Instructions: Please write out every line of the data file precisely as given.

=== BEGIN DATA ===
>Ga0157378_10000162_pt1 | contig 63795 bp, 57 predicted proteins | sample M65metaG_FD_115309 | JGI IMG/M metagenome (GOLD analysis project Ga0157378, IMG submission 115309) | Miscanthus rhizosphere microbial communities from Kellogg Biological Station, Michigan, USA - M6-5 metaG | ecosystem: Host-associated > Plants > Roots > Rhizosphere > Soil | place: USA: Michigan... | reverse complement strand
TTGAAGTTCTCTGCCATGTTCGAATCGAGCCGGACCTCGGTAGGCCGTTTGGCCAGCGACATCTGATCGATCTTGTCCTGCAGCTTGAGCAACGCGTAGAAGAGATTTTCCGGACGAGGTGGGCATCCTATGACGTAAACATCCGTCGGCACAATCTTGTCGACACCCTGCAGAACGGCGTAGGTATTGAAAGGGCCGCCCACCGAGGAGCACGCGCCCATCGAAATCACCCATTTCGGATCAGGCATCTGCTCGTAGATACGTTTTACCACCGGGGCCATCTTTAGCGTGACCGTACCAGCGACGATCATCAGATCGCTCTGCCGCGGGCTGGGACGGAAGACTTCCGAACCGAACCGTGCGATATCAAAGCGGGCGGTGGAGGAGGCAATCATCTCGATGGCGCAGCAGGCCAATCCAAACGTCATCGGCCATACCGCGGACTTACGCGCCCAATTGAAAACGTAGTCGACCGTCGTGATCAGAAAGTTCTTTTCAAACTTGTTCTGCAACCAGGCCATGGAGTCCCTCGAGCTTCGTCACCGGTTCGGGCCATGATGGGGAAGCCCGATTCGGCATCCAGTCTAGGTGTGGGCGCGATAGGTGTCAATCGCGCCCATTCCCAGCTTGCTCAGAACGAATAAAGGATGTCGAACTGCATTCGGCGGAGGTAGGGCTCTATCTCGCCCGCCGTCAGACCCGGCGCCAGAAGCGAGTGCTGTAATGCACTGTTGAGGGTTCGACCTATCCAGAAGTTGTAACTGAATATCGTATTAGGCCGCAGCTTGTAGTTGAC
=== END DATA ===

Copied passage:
>Ga0157378_10000162_pt1 | contig 63795 bp, 57 predicted proteins | sample M65metaG_FD_115309 | JGI IMG/M metagenome (GOLD analysis project Ga0157378, IMG submission 115309) | Miscanthus rhizosphere microbial communities from Kellogg Biological Station, Michigan, USA - M6-5 metaG | ecosystem: Host-associated > Plants > Roots > Rhizosphere > Soil | place: USA: Michigan... | reverse complement strand
TTGAAGTTCTCTGCCATGTTCGAATCGAGCCGGACCTCGGTAGGCCGTTTGGCCAGCGACATCTGATCGATCTTGTCCTGCAGCTTGAGCAACGCGTAGAAGAGATTTTCCGGACGAGGTGGGCATCCTATGACGTAAACATCCGTCGGCACAATCTTGTCGACACCCTGCAGAACGGCGTAGGTATTGAAAGGGCCGCCCACCGAGGAGCACGCGCCCATCGAAATCACCCATTTCGGATCAGGCATCTGCTCGTAGATACGTTTTACCACCGGGGCCATCTTTAGCGTGACCGTACCAGCGACGATCATCAGATCGCTCTGCCGCGGGCTGGGACGGAAGACTTCCGAACCGAACCGTGCGATATCAAAGCGGGCGGTGGAGGAGGCAATCATCTCGATGGCGCAGCAGGCCAATCCAAACGTCATCGGCCATACCGCGGACTTACGCGCCCAATTGAAAACGTAGTCGACCGTCGTGATCAGAAAGTTCTTTTCAAACTTGTTCTGCAACCAGGCCATGGAGTCCCTCGAGCTTCGTCACCGGTTCGGGCCATGATGGGGAAGCCCGATTCGGCATCCAGTCTAGGTGTGGGCGCGATAGGTGTCAATCGCGCCCATTCCCAGCTTGCTCAGAACGAATAAAGGATGTCGAACTGCATTCGGCGGAGGTAGGGCTCTATCTCGCCCGCCGTCAGACCCGGCGCCAGAAGCGAGTGCTGTAATGCACTGTTGAGGGTTCGACCTATCCAGAAGTTGTAACTGAATATCGTATTAGGCCGCAGCTTGTAGTTGAC